"Mom, did you break up with my boyfriend?"
Of all the break-up scenarios I've ever heard, whether real life or on TV, I'm not sure I've ever encountered a more cringeworthy one than what happens with Nick and Lindsay -- which makes their split, and this entire episode, quintessential "Freaks and Geeks."
Among the many things I'm rediscovering as I watch the episodes again is that Nick and Lindsay weren't a couple for nearly as long as I remembered. Though Nick is flirty with her in the pilot and tries to unhook her bra in "Beers and Weirs," the arc of their relationship essentially runs four episodes, from "I'm With the Band" to here, and they're technically only a couple in "Girlfriends and Boyfriends" and here. Yet the elasticity of time makes it feel like something that went on so much longer. Time flies when you're having fun and all, and this was one giant fun vacuum, at least for Lindsay.
The episode opens with them once again down in Nick's basement, Lindsay once again miserable, Nick once again totally baked. In a rare candid moment about drug use on the series, the script is allowed to acknowledge, here and elsewhere, that Nick has been blazing up. I imagine Apatow was able to get permission because the pot-smoking is depicted so negatively, the reason Nick's life is going nowhere, the main reason Lindsay can't stand being with him. If he had any real ambition, a desire to do anything but get stoned, listen to records and bang on his drum kit, she might be happier with him; instead, he's this lazy, creepy thing, a guy who shows up outside her bedroom window in the middle of the night, wearing a hoodie and looking like a serial killer (Jason Segel, again fearless about looking like an idiot), because he just couldn't stop thinking about her.
Lindsay wants to dump him, but she's got a bad vibe about his break-up from Heidi Henderson, a vibe that's amplified when Heidi talks a major amount of trash about Nick, followed by Nick showing up in full-on creep mode to trash Heidi in return. Daniel, who is wise enough about relationships to see where this is going, begs Lindsay not to dump Nick, knowing what his friend is like post-dumping. (Ken on the prospect of Lindsay ditching Nick: "Hate to be that guy's drum set tonight.")
And here Lindsay makes a mistake that certainly shouldn't be a mistake, but is: she tells her mother what's going on. (Some of it, anyway, leaving out the dope smoking and focusing more on the clinginess and fast pace.) Jean insists it's not right for Lindsay to lead Nick on if she's unhappy, and that she should call immediately to break things off. Lindsay works up the courage for a second and calls Nick, but she can't bring herself to say anything. (He assumes it's Ken prank-calling him and goes on a long rant that, in one of the episode's funniest jokes, continues long after Lindsay's hung up the phone, so stoned is he.)
Jean, who worries throughout the series about not being involved enough in her daughter's life, is completely verklempt at this development, boasting to Harold, "I feel like... a mother, you know?"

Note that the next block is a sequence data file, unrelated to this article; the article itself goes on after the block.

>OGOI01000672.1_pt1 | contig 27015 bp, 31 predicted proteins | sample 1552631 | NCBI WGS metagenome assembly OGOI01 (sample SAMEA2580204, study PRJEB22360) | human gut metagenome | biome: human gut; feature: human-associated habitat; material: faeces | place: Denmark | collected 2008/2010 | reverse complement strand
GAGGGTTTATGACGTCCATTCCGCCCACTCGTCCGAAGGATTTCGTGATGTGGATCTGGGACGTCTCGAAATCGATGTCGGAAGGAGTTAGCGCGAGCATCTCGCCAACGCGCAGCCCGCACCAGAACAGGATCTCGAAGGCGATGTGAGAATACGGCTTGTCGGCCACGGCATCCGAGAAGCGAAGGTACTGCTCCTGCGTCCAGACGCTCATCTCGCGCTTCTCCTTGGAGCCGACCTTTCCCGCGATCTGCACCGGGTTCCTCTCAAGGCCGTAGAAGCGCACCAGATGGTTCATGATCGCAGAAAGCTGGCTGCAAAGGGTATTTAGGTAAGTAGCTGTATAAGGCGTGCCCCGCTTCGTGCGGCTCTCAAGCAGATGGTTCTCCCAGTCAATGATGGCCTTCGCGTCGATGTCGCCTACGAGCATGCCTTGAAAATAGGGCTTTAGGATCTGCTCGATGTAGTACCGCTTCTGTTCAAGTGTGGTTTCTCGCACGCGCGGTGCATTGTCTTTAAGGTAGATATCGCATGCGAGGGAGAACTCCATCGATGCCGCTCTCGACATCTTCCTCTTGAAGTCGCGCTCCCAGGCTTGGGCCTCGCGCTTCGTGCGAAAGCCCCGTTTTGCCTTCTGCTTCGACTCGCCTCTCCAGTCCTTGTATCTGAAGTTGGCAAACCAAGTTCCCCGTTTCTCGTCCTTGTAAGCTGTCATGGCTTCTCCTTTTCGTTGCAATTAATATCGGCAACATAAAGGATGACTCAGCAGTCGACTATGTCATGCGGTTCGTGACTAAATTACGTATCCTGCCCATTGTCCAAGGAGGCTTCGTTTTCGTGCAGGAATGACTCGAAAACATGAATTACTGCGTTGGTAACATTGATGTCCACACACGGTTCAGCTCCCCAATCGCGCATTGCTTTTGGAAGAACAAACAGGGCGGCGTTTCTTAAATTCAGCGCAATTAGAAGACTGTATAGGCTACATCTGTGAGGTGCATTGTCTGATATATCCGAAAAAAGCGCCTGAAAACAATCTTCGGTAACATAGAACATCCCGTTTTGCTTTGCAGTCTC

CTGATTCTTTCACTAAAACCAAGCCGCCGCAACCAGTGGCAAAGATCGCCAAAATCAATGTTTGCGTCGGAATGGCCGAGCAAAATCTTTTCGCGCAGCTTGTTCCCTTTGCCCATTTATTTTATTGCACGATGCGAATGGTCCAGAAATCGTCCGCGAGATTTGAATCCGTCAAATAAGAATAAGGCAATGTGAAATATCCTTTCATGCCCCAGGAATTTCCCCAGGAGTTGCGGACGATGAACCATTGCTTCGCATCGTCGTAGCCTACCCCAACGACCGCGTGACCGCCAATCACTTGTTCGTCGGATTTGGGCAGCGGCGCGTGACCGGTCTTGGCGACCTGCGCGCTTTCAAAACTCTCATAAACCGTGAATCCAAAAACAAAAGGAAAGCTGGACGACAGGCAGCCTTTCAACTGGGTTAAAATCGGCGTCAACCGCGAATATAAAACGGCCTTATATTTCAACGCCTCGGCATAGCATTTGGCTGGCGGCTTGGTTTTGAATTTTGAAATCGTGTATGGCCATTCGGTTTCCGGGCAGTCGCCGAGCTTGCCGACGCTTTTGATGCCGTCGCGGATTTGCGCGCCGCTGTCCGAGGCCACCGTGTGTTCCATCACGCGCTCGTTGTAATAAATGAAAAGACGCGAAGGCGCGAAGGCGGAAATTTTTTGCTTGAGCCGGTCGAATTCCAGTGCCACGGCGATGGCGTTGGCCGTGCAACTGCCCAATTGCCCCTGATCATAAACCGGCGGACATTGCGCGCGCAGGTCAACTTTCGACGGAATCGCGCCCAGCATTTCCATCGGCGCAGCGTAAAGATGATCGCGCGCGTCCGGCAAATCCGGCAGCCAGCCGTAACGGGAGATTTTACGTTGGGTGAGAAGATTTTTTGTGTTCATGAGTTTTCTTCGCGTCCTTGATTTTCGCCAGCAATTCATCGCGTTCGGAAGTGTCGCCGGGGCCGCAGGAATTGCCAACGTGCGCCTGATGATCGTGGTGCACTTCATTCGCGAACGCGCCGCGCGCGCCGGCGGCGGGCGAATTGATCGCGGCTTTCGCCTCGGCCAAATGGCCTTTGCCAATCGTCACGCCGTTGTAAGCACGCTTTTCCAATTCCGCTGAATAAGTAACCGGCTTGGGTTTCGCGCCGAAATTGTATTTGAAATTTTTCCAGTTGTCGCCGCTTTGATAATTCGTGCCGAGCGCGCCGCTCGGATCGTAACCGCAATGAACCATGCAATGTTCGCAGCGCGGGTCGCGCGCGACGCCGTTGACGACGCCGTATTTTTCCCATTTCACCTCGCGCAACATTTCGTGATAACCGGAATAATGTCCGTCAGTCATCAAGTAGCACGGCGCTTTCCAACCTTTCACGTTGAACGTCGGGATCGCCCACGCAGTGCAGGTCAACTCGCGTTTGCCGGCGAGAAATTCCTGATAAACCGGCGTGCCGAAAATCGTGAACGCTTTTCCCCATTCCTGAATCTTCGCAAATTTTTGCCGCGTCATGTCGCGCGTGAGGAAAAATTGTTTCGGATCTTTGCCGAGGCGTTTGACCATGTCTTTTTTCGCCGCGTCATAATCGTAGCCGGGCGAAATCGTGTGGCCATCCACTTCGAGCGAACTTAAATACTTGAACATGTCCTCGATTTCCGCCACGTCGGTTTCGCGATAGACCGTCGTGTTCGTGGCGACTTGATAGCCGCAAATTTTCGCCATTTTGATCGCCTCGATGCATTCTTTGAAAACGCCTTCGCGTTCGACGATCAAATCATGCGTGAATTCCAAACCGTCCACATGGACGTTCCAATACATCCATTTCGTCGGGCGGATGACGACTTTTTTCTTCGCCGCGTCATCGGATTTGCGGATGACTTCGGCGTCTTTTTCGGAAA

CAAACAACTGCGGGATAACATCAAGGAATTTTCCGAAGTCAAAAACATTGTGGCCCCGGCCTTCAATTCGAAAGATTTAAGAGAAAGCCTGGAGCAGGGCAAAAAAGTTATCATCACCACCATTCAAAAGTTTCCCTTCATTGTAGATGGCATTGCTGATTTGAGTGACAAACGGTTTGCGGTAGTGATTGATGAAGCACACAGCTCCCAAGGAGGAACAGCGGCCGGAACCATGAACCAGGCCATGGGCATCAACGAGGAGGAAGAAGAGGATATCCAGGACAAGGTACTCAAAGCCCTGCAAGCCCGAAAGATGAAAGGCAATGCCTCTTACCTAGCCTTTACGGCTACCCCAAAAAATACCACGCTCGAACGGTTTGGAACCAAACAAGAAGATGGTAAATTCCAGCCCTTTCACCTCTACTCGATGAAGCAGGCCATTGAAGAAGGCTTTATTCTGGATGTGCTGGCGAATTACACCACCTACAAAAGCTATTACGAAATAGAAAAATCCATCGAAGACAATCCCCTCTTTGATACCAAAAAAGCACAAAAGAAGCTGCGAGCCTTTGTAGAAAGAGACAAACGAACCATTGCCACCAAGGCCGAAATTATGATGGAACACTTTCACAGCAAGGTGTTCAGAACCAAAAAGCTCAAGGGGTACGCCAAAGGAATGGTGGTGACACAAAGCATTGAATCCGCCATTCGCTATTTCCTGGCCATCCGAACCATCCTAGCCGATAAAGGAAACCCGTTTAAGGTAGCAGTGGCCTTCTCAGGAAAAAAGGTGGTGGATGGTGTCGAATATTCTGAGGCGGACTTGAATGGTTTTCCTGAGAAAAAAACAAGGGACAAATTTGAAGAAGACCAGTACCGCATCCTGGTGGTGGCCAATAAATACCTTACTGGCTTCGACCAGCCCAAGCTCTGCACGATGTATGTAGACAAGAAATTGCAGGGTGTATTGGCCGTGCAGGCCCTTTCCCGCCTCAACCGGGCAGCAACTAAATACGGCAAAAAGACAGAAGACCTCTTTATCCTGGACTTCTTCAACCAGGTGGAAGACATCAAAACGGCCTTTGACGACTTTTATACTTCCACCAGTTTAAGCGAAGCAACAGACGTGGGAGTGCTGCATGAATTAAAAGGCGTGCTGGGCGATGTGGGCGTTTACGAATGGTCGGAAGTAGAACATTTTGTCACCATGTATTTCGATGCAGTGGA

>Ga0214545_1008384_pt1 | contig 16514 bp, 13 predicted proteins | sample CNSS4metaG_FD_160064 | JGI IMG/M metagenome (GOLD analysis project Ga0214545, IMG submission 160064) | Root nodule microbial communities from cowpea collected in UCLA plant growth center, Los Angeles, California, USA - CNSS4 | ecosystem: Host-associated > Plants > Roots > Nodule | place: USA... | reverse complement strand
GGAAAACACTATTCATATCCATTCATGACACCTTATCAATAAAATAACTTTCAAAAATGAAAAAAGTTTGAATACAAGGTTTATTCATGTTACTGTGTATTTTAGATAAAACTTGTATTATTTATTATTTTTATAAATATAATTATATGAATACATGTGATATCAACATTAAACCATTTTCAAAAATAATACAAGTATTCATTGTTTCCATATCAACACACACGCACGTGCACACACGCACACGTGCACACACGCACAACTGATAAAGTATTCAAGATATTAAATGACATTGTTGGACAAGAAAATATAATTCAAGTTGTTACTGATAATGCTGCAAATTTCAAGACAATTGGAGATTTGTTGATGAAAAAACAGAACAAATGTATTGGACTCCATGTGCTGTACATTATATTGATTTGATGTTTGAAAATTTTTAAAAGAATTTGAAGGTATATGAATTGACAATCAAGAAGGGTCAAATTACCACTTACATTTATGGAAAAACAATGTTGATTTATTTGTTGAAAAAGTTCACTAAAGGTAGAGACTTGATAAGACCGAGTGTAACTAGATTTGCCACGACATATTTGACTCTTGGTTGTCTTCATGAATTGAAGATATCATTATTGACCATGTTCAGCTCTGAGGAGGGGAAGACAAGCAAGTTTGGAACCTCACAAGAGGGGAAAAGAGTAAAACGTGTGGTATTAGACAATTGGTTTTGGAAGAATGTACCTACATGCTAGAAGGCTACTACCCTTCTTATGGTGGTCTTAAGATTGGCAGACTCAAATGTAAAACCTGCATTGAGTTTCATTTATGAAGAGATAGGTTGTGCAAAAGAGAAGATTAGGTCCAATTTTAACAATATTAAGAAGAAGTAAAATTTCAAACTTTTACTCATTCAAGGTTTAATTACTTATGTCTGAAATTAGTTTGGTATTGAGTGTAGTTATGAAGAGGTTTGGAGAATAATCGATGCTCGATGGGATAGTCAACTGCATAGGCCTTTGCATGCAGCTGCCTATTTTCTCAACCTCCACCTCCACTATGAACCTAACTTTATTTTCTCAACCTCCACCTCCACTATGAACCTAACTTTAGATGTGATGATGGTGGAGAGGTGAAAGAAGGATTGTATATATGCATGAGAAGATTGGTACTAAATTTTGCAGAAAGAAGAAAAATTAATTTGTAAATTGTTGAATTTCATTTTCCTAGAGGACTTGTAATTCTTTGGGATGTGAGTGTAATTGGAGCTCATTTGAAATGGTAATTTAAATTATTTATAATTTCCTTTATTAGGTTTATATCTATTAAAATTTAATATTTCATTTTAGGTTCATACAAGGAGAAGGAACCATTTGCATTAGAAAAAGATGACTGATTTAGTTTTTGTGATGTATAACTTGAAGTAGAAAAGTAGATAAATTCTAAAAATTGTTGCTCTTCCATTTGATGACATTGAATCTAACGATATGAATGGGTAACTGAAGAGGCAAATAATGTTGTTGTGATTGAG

Lindsay decides to try in person, visiting Nick in his basement. Though he's once again stoned (there may not be a single scene in the episode where he isn't), he calmly and clearly explains his side of the Heidi Henderson break-up, in a way that totally makes him sound like the wronged party. Lindsay, feeling guilty about having misjudged Nick as a stalker (even though he really kinda is), decides to give things one more shot...
... until Jean, unaware of Lindsay's about-face, asks Nick how he's coping with the break-up. Lindsay, horrified, tells her crestfallen mother to stay out of her life, and chases after Nick, who tries to recover his dignity by pretending to dump her, instead. He is, of course, devastated, and retreats to his car to listen to The Who's "The Song Is Over" at top volume, while Lindsay weeps in her mother's arms.
What a perfect ending to a thoroughly dysfunctional "romance." Nick was way too into Lindsay, she was with him almost entirely out of pity, and she couldn't even end things properly. I do wonder, though, whether the writers might have gone back to this well in season two, as "Discos and Dragons" makes very tentative steps towards rekindling the interest on both sides, but we can talk about that when we get to the finale.
The rest of the episode diverges slightly from the show's usual A and B-story format, with three different plots spilling out of the McKinley basketball team's impending big game: Sam makes one last attempt to woo Cindy Sanders by becoming the team mascot, Neal attempts to steal the mascot job to further his own comic goals (the two stories are linked, but not entirely), and the other freaks accidentally discover vast reservoirs of school spirit.
When Herbert, a freshman who plays the team's Viking mascot, breaks his arm during a pep rally in the cafeteria, the cheerleaders -- led by Type-A whip cracker Vicki Appleby -- hold open auditions for a new Viking. Sam wants to do it to impress Cindy. Neal wants to do it because he thinks Herbert's been wasting the comic potential of being a little guy with a giant Viking head. (Herbert, who spends most of the episode on the verge of collapse because his mother won't let him sleep for fear he has a concussion, later tries to explain to Neal that he wanted to be funny, but Vicki wouldn't let him; advice that Neal will later ignore, for good or for ill.) Neal's comedy obsession seems to be setting the two friends up for an ugly showdown, until Sam plays his trump card and tells Neal, "Help me, Obi-Wan Kenobi. You're my only hope." (Invoking the first film of the Trinity is like the nuclear option of nerd arguments.)
Sam beats out a very unimpressive field (including Colin, who started out the series as Harris' sidekick but has transformed by this point into the show's token theater geek, and who's always turning in the wrong direction on the audition dance moves) to win the job and a hug from Cindy, but she's still hung up on Todd. "It's not a crush; it's an obsession," she tells an irritated Sam, who can't help but notice how Todd keeps ignoring the woman Sam worships. Sam, still not getting that he has no real shot with Cindy even after the events of "Girlfriends and Boyfriends," lets himself be put through mascot boot camp by drill sergeant Vicki (and John Daley demonstrates some physical comedy chops with his endless Funky Chicken'ing).